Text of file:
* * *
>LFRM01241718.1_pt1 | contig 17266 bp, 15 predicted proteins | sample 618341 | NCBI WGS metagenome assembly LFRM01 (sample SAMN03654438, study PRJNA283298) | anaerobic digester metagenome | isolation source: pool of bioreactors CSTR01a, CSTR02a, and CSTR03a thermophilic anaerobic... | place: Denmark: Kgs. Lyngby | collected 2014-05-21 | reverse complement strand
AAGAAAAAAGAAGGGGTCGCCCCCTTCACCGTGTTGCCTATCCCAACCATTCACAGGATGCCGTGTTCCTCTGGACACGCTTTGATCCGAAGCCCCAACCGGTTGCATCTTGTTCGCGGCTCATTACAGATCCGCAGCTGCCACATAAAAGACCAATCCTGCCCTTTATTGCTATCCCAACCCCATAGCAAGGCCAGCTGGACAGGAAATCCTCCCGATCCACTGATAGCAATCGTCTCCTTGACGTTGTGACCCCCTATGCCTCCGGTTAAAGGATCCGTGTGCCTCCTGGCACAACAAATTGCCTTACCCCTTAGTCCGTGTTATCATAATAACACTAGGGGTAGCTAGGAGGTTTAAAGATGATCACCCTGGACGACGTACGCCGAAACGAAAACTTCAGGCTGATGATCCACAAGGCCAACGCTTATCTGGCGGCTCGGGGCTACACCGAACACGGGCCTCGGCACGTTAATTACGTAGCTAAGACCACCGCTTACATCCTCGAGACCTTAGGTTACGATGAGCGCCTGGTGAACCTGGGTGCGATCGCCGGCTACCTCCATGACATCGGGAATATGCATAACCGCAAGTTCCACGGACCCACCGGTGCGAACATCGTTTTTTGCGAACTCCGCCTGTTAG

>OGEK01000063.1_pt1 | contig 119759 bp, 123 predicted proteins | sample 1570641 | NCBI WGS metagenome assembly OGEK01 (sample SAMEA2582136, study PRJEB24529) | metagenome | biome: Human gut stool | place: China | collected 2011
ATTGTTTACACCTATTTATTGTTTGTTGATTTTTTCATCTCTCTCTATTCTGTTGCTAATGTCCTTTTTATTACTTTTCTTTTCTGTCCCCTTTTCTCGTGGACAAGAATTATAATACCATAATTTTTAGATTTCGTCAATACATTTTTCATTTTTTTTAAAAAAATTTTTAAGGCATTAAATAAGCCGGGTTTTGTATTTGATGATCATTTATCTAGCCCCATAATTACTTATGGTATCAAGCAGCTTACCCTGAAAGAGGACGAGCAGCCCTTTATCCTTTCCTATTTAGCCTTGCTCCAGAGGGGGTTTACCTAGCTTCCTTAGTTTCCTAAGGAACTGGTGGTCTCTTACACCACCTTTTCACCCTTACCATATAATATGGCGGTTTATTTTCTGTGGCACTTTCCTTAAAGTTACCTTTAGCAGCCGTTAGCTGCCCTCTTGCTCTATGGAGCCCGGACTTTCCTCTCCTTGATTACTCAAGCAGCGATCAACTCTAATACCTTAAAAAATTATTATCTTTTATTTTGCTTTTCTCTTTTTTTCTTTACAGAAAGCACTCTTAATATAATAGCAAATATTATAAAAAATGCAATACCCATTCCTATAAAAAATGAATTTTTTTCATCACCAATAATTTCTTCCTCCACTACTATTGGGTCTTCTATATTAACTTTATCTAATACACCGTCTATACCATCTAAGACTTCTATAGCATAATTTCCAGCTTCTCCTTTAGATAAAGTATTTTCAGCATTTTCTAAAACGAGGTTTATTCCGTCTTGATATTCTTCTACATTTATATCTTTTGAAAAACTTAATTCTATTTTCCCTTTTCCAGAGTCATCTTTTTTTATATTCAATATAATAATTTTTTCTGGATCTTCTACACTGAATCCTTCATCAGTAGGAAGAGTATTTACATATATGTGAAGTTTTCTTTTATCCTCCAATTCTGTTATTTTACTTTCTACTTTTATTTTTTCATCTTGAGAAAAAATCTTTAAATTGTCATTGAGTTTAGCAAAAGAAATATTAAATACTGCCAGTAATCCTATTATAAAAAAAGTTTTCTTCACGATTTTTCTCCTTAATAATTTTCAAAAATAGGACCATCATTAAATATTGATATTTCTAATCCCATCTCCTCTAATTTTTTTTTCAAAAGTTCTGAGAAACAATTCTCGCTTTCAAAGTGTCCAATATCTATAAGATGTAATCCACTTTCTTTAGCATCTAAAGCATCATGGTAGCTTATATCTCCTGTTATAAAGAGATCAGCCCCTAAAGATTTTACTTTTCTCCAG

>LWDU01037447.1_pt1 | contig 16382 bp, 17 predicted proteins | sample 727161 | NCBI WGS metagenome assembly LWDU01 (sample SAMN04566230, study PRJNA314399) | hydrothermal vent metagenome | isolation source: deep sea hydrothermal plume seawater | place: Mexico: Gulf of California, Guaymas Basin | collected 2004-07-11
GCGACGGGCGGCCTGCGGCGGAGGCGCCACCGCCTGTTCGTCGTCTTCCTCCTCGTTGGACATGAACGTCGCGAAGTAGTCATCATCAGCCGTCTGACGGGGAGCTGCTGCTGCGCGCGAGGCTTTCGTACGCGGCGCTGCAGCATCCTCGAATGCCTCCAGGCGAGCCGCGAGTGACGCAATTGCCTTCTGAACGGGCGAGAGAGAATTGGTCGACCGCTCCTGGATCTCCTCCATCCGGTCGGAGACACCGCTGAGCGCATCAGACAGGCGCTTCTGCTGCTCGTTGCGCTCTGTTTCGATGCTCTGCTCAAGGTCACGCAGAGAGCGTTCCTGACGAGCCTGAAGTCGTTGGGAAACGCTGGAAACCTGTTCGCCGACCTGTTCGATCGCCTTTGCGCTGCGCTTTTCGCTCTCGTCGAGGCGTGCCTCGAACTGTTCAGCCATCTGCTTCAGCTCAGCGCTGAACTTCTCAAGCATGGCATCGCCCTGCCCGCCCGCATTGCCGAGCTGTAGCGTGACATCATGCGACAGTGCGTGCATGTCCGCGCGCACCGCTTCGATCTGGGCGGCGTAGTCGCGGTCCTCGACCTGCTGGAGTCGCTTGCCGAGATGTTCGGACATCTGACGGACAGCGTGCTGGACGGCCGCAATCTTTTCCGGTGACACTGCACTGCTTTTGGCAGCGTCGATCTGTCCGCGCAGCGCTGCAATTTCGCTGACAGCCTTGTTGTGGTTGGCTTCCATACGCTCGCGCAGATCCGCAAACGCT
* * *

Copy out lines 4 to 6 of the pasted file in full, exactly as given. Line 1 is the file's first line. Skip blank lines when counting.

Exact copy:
ATTGTTTACACCTATTTATTGTTTGTTGATTTTTTCATCTCTCTCTATTCTGTTGCTAATGTCCTTTTTATTACTTTTCTTTTCTGTCCCCTTTTCTCGTGGACAAGAATTATAATACCATAATTTTTAGATTTCGTCAATACATTTTTCATTTTTTTTAAAAAAATTTTTAAGGCATTAAATAAGCCGGGTTTTGTATTTGATGATCATTTATCTAGCCCCATAATTACTTATGGTATCAAGCAGCTTACCCTGAAAGAGGACGAGCAGCCCTTTATCCTTTCCTATTTAGCCTTGCTCCAGAGGGGGTTTACCTAGCTTCCTTAGTTTCCTAAGGAACTGGTGGTCTCTTACACCACCTTTTCACCCTTACCATATAATATGGCGGTTTATTTTCTGTGGCACTTTCCTTAAAGTTACCTTTAGCAGCCGTTAGCTGCCCTCTTGCTCTATGGAGCCCGGACTTTCCTCTCCTTGATTACTCAAGCAGCGATCAACTCTAATACCTTAAAAAATTATTATCTTTTATTTTGCTTTTCTCTTTTTTTCTTTACAGAAAGCACTCTTAATATAATAGCAAATATTATAAAAAATGCAATACCCATTCCTATAAAAAATGAATTTTTTTCATCACCAATAATTTCTTCCTCCACTACTATTGGGTCTTCTATATTAACTTTATCTAATACACCGTCTATACCATCTAAGACTTCTATAGCATAATTTCCAGCTTCTCCTTTAGATAAAGTATTTTCAGCATTTTCTAAAACGAGGTTTATTCCGTCTTGATATTCTTCTACATTTATATCTTTTGAAAAACTTAATTCTATTTTCCCTTTTCCAGAGTCATCTTTTTTTATATTCAATATAATAATTTTTTCTGGATCTTCTACACTGAATCCTTCATCAGTAGGAAGAGTATTTACATATATGTGAAGTTTTCTTTTATCCTCCAATTCTGTTATTTTACTTTCTACTTTTATTTTTTCATCTTGAGAAAAAATCTTTAAATTGTCATTGAGTTTAGCAAAAGAAATATTAAATACTGCCAGTAATCCTATTATAAAAAAAGTTTTCTTCACGATTTTTCTCCTTAATAATTTTCAAAAATAGGACCATCATTAAATATTGATATTTCTAATCCCATCTCCTCTAATTTTTTTTTCAAAAGTTCTGAGAAACAATTCTCGCTTTCAAAGTGTCCAATATCTATAAGATGTAATCCACTTTCTTTAGCATCTAAAGCATCATGGTAGCTTATATCTCCTGTTATAAAGAGATCAGCCCCTAAAGATTTTACTTTTCTCCAG

>LWDU01037447.1_pt1 | contig 16382 bp, 17 predicted proteins | sample 727161 | NCBI WGS metagenome assembly LWDU01 (sample SAMN04566230, study PRJNA314399) | hydrothermal vent metagenome | isolation source: deep sea hydrothermal plume seawater | place: Mexico: Gulf of California, Guaymas Basin | collected 2004-07-11
GCGACGGGCGGCCTGCGGCGGAGGCGCCACCGCCTGTTCGTCGTCTTCCTCCTCGTTGGACATGAACGTCGCGAAGTAGTCATCATCAGCCGTCTGACGGGGAGCTGCTGCTGCGCGCGAGGCTTTCGTACGCGGCGCTGCAGCATCCTCGAATGCCTCCAGGCGAGCCGCGAGTGACGCAATTGCCTTCTGAACGGGCGAGAGAGAATTGGTCGACCGCTCCTGGATCTCCTCCATCCGGTCGGAGACACCGCTGAGCGCATCAGACAGGCGCTTCTGCTGCTCGTTGCGCTCTGTTTCGATGCTCTGCTCAAGGTCACGCAGAGAGCGTTCCTGACGAGCCTGAAGTCGTTGGGAAACGCTGGAAACCTGTTCGCCGACCTGTTCGATCGCCTTTGCGCTGCGCTTTTCGCTCTCGTCGAGGCGTGCCTCGAACTGTTCAGCCATCTGCTTCAGCTCAGCGCTGAACTTCTCAAGCATGGCATCGCCCTGCCCGCCCGCATTGCCGAGCTGTAGCGTGACATCATGCGACAGTGCGTGCATGTCCGCGCGCACCGCTTCGATCTGGGCGGCGTAGTCGCGGTCCTCGACCTGCTGGAGTCGCTTGCCGAGATGTTCGGACATCTGACGGACAGCGTGCTGGACGGCCGCAATCTTTTCCGGTGACACTGCACTGCTTTTGGCAGCGTCGATCTGTCCGCGCAGCGCTGCAATTTCGCTGACAGCCTTGTTGTGGTTGGCTTCCATACGCTCGCGCAGATCCGCAAACGCT